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DNR supports extension of deer feeding

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outdoors Duluth, 55802
Duluth Minnesota 424 W. First St. 55802

Now in its fifth week of emergency deer feeding in Northeastern Minnesota, the Minnesota Deer Hunters Association already has spent $118,000 of its allotted $170,000 on deer feed, the group said this past week.

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Anticipating that feeding could be required well into April, MDHA executive director Mark Johnson said the group might need another $100,000 to buy more feed.

This past week, state Rep. David Dill, DFL-Crane Lake, asked the DNR to make another $100,000 available out of a special account for deer disease and feeding programs. The account is stocked with a 50-cent surcharge on deer hunting licenses.

The DNR says it’s prepared to allocate additional money if needed. When the DNR authorized the emergency feeding effort, it required the MDHA to continue feeding until the spring thaw.

About $600,000 remains in the emergency fund, a level the DNR did not want to fall below in case future deer health problems emerge. But Ed Boggess, DNR Fish and Wildlife Division director, said the DNR has committed to spending more money if necessary until snow on the ground subsides.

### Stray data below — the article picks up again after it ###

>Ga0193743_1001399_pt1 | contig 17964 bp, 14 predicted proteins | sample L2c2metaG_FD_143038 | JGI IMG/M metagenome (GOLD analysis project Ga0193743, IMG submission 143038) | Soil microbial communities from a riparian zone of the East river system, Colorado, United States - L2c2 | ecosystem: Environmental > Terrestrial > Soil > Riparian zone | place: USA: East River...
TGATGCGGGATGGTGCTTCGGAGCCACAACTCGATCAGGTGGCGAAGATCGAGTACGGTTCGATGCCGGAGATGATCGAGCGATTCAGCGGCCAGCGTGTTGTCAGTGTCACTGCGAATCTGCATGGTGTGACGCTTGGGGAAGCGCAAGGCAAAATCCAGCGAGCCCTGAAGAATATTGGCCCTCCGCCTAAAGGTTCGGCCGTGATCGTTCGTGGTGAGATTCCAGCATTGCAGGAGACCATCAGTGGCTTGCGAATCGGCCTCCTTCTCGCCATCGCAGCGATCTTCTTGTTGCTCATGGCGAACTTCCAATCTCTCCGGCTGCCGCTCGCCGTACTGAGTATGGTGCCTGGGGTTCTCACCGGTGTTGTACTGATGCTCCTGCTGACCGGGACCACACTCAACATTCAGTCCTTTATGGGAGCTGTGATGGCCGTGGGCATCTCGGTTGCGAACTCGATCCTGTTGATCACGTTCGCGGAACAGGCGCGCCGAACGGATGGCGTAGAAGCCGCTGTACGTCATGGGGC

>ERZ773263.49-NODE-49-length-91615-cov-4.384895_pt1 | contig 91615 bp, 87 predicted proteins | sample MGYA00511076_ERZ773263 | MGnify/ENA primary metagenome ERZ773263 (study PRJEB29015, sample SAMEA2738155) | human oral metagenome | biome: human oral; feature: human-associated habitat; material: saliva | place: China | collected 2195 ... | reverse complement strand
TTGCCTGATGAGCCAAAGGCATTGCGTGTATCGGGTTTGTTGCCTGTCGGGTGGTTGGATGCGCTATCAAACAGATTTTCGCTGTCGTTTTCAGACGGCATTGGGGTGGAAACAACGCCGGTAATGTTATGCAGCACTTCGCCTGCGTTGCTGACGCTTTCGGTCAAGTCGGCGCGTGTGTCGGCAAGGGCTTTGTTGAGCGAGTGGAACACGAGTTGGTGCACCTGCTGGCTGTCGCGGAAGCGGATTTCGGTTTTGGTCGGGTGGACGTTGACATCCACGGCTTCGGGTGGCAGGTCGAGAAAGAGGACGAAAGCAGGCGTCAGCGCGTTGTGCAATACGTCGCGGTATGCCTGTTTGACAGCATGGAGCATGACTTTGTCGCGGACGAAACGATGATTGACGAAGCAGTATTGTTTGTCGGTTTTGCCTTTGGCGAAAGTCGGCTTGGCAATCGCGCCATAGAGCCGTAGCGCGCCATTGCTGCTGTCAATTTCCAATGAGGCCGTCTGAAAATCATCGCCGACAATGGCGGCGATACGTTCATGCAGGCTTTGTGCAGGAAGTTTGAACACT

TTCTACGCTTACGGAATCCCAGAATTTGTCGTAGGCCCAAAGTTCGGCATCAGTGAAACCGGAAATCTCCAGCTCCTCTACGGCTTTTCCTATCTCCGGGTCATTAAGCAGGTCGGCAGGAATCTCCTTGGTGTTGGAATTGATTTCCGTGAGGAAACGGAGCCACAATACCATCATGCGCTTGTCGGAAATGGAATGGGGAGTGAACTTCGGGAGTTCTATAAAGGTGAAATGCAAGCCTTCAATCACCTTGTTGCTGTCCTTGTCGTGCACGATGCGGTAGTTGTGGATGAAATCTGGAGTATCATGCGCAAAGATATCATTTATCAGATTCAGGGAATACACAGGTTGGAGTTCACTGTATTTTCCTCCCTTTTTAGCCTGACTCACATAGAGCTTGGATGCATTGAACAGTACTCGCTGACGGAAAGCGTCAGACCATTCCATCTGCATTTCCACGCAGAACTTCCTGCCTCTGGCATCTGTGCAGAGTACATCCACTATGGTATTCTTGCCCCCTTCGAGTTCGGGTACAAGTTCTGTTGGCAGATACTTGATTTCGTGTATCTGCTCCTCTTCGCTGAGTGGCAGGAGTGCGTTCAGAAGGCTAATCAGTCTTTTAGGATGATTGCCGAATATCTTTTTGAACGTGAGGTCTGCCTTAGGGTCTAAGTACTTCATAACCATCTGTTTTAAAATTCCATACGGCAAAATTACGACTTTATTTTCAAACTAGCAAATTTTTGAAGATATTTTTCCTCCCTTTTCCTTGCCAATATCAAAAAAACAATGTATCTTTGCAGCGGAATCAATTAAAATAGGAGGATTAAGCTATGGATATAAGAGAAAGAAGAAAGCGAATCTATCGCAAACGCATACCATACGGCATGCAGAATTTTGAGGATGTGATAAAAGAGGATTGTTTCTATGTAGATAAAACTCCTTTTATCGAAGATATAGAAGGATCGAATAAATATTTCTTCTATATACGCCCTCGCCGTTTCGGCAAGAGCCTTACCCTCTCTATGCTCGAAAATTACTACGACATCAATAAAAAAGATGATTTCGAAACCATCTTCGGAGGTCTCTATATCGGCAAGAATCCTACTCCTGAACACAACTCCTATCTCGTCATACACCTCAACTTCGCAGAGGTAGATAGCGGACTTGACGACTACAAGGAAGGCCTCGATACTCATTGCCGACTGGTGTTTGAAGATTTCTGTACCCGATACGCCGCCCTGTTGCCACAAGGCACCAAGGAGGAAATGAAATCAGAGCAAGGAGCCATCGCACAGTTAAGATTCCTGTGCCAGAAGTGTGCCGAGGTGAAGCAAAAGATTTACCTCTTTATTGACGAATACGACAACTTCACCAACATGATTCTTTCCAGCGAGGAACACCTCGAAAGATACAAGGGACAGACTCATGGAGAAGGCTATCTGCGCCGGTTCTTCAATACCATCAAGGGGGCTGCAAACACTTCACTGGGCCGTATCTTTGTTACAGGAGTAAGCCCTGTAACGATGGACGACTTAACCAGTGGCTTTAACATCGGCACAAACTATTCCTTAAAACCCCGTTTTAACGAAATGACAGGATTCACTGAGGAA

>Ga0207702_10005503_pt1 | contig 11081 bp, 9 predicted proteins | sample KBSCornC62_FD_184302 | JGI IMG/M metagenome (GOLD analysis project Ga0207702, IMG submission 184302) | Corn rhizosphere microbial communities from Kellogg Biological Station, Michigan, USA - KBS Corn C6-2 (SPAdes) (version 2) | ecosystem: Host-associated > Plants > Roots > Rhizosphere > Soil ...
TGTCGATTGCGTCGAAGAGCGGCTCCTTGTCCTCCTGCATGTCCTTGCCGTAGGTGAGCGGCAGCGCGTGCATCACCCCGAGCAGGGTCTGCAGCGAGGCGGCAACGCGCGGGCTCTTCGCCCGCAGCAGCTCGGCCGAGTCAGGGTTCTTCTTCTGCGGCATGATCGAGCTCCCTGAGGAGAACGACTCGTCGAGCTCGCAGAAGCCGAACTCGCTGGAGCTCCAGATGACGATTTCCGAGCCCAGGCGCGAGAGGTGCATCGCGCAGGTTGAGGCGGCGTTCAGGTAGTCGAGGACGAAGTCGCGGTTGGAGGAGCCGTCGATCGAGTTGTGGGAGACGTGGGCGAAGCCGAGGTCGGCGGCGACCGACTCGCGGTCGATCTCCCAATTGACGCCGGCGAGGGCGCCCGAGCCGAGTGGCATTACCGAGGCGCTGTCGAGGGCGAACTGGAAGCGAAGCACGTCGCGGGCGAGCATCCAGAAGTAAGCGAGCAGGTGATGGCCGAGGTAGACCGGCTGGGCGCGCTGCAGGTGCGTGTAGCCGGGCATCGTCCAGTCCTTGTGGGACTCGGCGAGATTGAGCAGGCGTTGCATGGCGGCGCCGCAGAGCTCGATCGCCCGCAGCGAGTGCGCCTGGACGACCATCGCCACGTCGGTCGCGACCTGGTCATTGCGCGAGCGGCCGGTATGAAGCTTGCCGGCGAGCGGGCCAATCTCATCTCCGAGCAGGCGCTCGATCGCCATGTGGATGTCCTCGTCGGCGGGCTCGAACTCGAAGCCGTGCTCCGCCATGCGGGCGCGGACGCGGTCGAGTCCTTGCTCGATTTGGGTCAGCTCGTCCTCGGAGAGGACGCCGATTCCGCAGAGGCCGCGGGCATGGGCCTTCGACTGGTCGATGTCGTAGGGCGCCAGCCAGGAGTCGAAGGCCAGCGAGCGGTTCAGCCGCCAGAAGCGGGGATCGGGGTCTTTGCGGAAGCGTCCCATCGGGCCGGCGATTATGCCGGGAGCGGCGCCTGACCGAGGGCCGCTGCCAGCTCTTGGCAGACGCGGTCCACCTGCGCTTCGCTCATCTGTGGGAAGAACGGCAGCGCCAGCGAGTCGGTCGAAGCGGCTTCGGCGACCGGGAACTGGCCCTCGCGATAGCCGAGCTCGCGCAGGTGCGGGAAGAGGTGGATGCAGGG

“We’ve been working with the Deer Hunters (Association), and we think they have enough to get through about April 18 with the sites they have active now. But if it takes more than that, we aren’t committed to any dollar amount, but we are committed to seeing this through,” Boggess said. “They won’t be adding any new sites for feeding. But at sites where the deer are already coming in, we don’t want to cut them off until the snow melts and they can move around better.”

MDHA officials said that about 1,000 volunteers had distributed about 440 tons of feed through Saturday  at about 800 sites across Northeastern Minnesota. This is the first such emergency feeding program since 1997, with deer food being delivered to eight drop-off sites near Cook, Moose Lake, Hibbing, International Falls, Virginia, Esko, Grand Rapids and McGregor-Wright.

The combination of very deep snow and extremely low temperatures made it a tough winter for deer. Winter Severity Index readings tracked by the DNR indicate a severe winter across nearly all of Northeastern Minnesota.

In severe winters, studies have shown that approximately 20 to 30 percent of adult deer die, said Chris Balzer, DNR area wildlife manager in Cloquet.

“And it’s higher than that for fawns,” Balzer said. “As high as the WSI is right now, we expect losses to be similar to the winter of 1995-96.”

But during the severe winter of 1996-97, fewer deer died, Balzer said, perhaps because many of the weaker ones had succumbed the previous winter.

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